"I think some kids are just big believers," says a friend of Anissa Weier, one of a pair of ordinary seeming pre-teen girls who, in 2014, conspired to stab a friend multiple times and have since been charged with attempted murder.
The case has shocking elements to begin with - arriving in a peaceful town, with the defendants' youth and gender extreme outliers as far as acts of violence go.
But what made this crime heard around the world was its purported motivation: the pair claimed to have been ordered to murder their friend by Slender Man, an internet meme which came out of a relatively obscure site in 2009 and has since become a mutating phenomenon with huge potency to some young people.
Beware the Slenderman
, an HBO documentary that debuted on SoHo last week, had component parts suggesting it would join the canon of the chilling modern true-crime genre: a compelling, mysterious case; access to post-arrest interrogations and courtroom footage, lengthy and candid interviews with both sets of parents.
The film-makers also had the vast trove of Slender Man-related digital scree created in the aftermath of the meme: videos, art, fan fic and photos that help illuminate the world in which the girls lived prior to the crime.
All this and yet it ends up a frustrating and muddled failure. This is in part because the story is unfinished - unlike Making a Murderer, an unavoidable comparison point, the story ends with the pair awaiting trial (it's set down to begin some time this year). But more than its lack of a finite conclusion, it is incoherent storytelling and paths not taken that end up letting it down most.
Thanks to Making a Murder and The Jinx and podcasts like Phoebe's Fall, Bowraville and Serial the bar is very high for true crime at the moment. What each of those has in common is a sense of reinvestigation of the crime at their heart. This is rendered more difficult here because neither of the girls disputes the charges - each has issued full and frank confessions.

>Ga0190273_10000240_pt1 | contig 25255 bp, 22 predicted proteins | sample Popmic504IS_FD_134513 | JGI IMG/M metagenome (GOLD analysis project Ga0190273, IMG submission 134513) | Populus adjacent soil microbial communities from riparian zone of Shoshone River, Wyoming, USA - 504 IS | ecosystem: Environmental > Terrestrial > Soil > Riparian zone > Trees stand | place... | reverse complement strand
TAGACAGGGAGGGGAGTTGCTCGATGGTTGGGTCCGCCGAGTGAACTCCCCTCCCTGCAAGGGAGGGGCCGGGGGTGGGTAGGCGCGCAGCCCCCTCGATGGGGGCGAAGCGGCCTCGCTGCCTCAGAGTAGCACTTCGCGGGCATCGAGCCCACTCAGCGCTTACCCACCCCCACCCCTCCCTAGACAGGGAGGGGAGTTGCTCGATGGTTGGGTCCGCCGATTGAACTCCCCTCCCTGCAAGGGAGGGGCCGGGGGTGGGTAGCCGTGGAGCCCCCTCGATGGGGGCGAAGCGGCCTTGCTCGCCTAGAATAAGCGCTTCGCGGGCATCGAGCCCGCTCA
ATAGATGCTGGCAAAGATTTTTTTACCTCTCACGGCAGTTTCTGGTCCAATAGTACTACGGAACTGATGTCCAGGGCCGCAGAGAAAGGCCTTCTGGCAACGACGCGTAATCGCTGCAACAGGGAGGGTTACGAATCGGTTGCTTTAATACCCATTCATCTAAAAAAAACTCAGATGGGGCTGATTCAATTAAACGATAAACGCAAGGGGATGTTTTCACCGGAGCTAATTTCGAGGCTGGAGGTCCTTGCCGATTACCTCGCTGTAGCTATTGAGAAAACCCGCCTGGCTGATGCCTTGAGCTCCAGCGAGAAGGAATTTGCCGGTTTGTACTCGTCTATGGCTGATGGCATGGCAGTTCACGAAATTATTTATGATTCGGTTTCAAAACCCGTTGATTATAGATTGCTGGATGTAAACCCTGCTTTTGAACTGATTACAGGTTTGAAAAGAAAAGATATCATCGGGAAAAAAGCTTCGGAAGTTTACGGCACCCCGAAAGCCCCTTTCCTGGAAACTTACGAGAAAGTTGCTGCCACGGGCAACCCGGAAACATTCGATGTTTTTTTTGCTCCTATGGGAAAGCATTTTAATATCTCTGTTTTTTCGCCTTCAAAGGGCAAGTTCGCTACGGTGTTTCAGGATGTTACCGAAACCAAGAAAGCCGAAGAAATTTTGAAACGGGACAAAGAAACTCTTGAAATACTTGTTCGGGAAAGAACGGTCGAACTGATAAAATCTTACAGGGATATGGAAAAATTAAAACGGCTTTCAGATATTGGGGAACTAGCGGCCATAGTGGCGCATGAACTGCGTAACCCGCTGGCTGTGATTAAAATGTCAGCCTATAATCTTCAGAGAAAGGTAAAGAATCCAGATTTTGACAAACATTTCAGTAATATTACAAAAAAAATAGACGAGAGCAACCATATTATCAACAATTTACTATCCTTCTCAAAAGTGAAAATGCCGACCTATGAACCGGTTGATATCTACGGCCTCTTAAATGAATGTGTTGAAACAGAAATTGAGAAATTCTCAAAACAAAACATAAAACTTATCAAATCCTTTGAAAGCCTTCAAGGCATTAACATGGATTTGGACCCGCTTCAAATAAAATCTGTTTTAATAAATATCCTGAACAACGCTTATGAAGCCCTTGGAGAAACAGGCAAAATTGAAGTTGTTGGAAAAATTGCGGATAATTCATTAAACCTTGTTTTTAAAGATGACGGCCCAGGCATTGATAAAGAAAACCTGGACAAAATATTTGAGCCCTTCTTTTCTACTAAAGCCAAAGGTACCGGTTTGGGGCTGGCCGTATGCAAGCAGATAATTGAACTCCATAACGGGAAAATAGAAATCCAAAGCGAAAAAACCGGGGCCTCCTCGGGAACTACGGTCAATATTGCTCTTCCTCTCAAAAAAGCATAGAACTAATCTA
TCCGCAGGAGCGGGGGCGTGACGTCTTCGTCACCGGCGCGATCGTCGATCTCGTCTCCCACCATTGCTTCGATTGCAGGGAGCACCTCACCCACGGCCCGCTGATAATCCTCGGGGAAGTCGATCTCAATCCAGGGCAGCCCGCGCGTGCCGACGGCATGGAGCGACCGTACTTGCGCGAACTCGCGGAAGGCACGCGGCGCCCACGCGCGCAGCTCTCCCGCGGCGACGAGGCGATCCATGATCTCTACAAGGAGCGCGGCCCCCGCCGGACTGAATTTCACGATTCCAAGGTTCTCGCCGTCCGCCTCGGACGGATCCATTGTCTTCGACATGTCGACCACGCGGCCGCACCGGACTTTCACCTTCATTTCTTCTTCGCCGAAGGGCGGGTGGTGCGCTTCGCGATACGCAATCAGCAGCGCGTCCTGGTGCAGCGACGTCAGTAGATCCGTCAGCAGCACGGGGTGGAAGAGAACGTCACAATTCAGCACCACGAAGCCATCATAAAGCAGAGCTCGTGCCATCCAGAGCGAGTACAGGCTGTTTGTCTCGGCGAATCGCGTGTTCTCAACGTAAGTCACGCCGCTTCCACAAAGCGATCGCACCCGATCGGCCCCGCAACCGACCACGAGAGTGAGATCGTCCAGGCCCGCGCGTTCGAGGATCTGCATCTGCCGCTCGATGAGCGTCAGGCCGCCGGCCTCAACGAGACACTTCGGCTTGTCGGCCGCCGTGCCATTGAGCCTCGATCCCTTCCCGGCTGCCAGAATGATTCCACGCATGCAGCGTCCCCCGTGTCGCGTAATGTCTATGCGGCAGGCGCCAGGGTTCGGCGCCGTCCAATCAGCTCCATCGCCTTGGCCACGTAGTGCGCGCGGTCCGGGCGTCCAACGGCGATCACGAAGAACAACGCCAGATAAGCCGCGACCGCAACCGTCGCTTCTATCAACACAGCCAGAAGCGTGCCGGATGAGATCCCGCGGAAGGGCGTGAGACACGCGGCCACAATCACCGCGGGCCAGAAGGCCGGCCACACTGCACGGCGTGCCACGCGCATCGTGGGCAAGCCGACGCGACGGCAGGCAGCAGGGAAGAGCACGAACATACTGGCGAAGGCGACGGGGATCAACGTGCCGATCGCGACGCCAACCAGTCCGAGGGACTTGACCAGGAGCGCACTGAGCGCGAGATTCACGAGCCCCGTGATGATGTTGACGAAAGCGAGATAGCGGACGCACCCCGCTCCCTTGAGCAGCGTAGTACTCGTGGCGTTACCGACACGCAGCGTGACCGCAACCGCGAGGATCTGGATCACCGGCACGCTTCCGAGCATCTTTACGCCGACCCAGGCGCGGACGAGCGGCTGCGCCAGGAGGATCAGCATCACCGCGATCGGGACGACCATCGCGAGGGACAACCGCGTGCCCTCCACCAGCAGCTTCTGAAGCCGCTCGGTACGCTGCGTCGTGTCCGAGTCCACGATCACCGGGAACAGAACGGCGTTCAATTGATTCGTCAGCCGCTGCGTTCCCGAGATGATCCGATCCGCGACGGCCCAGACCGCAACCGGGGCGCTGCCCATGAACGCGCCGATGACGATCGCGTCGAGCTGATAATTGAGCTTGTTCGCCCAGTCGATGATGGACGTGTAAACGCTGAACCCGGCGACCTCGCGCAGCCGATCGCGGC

But those confessions are maddening - we watch them happening intermittently throughout, and neither party has a lawyer or other representative present at any point. This was a critical point and rightly laboured in Making a Murderer, and a large part of what saw Brendan Dassey's conviction overturned last year.
Yet here are two more vulnerable children - just turned 12 when the crime was committed, one a diagnosed schizophrenic - yet we never learn why they were unaccompanied as they speak easily and guilelessly to law enforcement.
Worse is the lengthy exploration of Slender Man, online culture and folk beliefs, which reaches its tedious apeothesis with a minutes-long animated relating of the story of the Pied Piper - a borderline functionless diversion. We also spend long periods having memes explained to us by an ageing Richard Dawkins, who probably should have been cut entirely.
These tributaries needed exploring, but not at anything like such length. It's doubly frustrating because, underneath the fat, there are the bones of an extraordinary story: interviews with the girls' parents are chilling, emotive and revealing. There's extensive home video footage of Morgan Geyser growing up, affecting and instructive, and a real sense of the communities, online and off, in which the girls lived.
Unfortunately, despite a strong start, the incoherent edit darts back and forth between the brilliant and the mundane, and ends up a tangled mess, deeply conscious that both its story and its exploration of the issues involved are incomplete.